Tracy’s thirty-year career has seen her helping create products and technologies that forward better patient care, and that help make hospitals and health systems more secure. After starting her career at Philips in finance, acute monitoring, and imaging, Tracy went on to IBM Watson Health’s new startup, where she learned about how artificial intelligence and machine learning can be applied to healthcare. Today, she leads the enterprise imaging business at Optum. There, she’s building scalable cloud-native solutions that automate the clinical and administrative workflows for imaging-based diagnostics for large hospitals, radiology practices, physicians, and patients.

Building Great Teams and Working with Great People

For Tracy, developing innovative healthcare technology is as much about the people as it is about the product. She says that it involves “caring deeply about and being passionate about the health care problem you’re trying to solve and pulling together some of the best and brightest people to solve those problems.”

Having a passion for wanting to know how things work was rooted in her from childhood, and led her into product roles, and then management roles. She looks for other team members to collaborate with who have the same curiosity to see things work, but who have different strengths and skill sets to bring to development, and who desire high levels of accountability.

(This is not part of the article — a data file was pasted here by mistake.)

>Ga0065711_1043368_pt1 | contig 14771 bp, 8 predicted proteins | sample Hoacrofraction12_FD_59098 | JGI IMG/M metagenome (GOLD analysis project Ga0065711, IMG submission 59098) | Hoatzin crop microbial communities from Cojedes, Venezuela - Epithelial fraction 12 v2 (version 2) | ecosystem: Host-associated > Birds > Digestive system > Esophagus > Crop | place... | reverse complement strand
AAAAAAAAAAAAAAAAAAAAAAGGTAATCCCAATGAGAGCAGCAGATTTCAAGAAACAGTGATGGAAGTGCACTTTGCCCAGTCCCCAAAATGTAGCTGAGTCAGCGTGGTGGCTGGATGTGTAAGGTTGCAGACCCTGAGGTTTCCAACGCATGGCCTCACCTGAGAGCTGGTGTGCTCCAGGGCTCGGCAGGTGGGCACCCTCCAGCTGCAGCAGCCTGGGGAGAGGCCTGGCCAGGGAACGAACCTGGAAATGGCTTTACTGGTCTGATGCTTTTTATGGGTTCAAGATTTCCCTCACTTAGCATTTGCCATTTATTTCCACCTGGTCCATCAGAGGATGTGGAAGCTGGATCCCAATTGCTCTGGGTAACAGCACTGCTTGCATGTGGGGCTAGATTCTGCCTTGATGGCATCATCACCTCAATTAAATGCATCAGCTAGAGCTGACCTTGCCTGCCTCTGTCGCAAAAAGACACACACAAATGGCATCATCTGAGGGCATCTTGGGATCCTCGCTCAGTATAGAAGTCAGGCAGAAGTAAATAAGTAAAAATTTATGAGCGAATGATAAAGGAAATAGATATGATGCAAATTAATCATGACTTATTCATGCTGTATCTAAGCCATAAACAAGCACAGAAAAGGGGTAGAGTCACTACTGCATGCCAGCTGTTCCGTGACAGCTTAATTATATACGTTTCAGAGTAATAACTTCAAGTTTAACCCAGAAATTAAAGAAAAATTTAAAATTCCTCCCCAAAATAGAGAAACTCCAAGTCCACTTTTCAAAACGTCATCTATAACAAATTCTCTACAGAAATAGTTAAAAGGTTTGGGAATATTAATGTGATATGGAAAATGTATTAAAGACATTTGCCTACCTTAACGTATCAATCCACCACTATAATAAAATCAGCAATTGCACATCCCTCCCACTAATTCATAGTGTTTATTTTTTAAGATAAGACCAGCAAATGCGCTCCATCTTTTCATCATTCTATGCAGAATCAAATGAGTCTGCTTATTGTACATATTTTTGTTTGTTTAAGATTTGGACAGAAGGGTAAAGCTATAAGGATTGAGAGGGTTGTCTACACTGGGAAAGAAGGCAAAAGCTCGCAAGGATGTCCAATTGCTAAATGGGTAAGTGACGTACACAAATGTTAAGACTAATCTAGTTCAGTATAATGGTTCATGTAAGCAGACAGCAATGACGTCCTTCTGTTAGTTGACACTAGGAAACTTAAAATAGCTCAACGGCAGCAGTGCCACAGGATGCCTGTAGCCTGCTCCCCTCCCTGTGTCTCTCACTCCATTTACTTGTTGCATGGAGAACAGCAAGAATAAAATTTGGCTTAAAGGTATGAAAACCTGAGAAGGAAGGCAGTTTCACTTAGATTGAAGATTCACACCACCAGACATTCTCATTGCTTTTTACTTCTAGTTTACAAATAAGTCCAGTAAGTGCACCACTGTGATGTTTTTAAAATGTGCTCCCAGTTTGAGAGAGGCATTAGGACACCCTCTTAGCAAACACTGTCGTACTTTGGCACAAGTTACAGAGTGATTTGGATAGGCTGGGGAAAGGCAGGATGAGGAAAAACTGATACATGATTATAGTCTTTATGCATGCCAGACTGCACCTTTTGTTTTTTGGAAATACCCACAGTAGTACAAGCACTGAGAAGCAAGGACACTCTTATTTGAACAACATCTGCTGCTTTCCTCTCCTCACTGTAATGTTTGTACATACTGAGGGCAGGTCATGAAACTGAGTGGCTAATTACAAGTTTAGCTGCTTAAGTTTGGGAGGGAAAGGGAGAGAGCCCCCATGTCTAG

What’s something that she looks for that can encourage better decision making and bring a higher impact in a healthcare company? Having a start-up mindset. “When I look to scale the organization, I want a mix of people who might have been from startups, who took an idea from a very early stage and really have experience scaling. Because so often big company people don’t have direct experience in big scale,” she explains. By combining these skill sets on each team, Tracy says they get the benefits of both worlds: the heavy process experience of big companies with the lack of tolerance for slow decision making from start-ups.

Moving to the Cloud and Unlocking Medical Imaging Data

More hospitals and healthcare systems today are looking at ways to shore up their systems, protect their data, and prepare for the future. “Initially when we would talk to CIOs and chiefs of radiology and cardiology, there was a resistance that they could do a better job of protecting their data and PHI or personal health information themselves,” she says.